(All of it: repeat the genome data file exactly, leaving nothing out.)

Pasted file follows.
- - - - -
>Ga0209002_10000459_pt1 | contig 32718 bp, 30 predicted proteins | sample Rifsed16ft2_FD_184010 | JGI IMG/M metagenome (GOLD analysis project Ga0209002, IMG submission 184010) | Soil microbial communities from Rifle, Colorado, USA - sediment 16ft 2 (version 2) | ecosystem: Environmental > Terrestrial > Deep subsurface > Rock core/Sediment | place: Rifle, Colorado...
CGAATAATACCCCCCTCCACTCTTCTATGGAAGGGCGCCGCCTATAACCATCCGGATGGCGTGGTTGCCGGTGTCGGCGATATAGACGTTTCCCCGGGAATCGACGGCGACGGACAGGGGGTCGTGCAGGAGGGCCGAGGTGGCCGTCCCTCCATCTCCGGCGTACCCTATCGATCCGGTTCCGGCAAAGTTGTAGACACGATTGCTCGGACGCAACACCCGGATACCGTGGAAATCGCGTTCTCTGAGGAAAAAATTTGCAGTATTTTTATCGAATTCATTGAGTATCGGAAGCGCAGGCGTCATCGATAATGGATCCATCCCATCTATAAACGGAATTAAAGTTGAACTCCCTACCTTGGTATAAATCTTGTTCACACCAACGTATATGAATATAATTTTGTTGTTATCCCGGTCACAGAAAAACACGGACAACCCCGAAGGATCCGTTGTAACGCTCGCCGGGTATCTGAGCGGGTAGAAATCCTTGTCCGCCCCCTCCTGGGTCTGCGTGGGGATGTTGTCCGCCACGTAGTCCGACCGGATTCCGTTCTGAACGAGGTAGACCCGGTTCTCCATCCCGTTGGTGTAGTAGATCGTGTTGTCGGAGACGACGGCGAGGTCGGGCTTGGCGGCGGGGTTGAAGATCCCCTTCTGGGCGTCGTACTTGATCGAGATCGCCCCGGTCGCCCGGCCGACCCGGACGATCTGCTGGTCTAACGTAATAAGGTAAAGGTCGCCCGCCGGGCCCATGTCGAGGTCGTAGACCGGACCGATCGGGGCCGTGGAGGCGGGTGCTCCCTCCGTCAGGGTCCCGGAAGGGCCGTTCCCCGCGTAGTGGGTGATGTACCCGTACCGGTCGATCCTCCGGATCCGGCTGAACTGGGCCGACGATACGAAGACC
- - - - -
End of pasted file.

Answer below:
>Ga0209002_10000459_pt1 | contig 32718 bp, 30 predicted proteins | sample Rifsed16ft2_FD_184010 | JGI IMG/M metagenome (GOLD analysis project Ga0209002, IMG submission 184010) | Soil microbial communities from Rifle, Colorado, USA - sediment 16ft 2 (version 2) | ecosystem: Environmental > Terrestrial > Deep subsurface > Rock core/Sediment | place: Rifle, Colorado...
CGAATAATACCCCCCTCCACTCTTCTATGGAAGGGCGCCGCCTATAACCATCCGGATGGCGTGGTTGCCGGTGTCGGCGATATAGACGTTTCCCCGGGAATCGACGGCGACGGACAGGGGGTCGTGCAGGAGGGCCGAGGTGGCCGTCCCTCCATCTCCGGCGTACCCTATCGATCCGGTTCCGGCAAAGTTGTAGACACGATTGCTCGGACGCAACACCCGGATACCGTGGAAATCGCGTTCTCTGAGGAAAAAATTTGCAGTATTTTTATCGAATTCATTGAGTATCGGAAGCGCAGGCGTCATCGATAATGGATCCATCCCATCTATAAACGGAATTAAAGTTGAACTCCCTACCTTGGTATAAATCTTGTTCACACCAACGTATATGAATATAATTTTGTTGTTATCCCGGTCACAGAAAAACACGGACAACCCCGAAGGATCCGTTGTAACGCTCGCCGGGTATCTGAGCGGGTAGAAATCCTTGTCCGCCCCCTCCTGGGTCTGCGTGGGGATGTTGTCCGCCACGTAGTCCGACCGGATTCCGTTCTGAACGAGGTAGACCCGGTTCTCCATCCCGTTGGTGTAGTAGATCGTGTTGTCGGAGACGACGGCGAGGTCGGGCTTGGCGGCGGGGTTGAAGATCCCCTTCTGGGCGTCGTACTTGATCGAGATCGCCCCGGTCGCCCGGCCGACCCGGACGATCTGCTGGTCTAACGTAATAAGGTAAAGGTCGCCCGCCGGGCCCATGTCGAGGTCGTAGACCGGACCGATCGGGGCCGTGGAGGCGGGTGCTCCCTCCGTCAGGGTCCCGGAAGGGCCGTTCCCCGCGTAGTGGGTGATGTACCCGTACCGGTCGATCCTCCGGATCCGGCTGAACTGGGCCGACGATACGAAGACC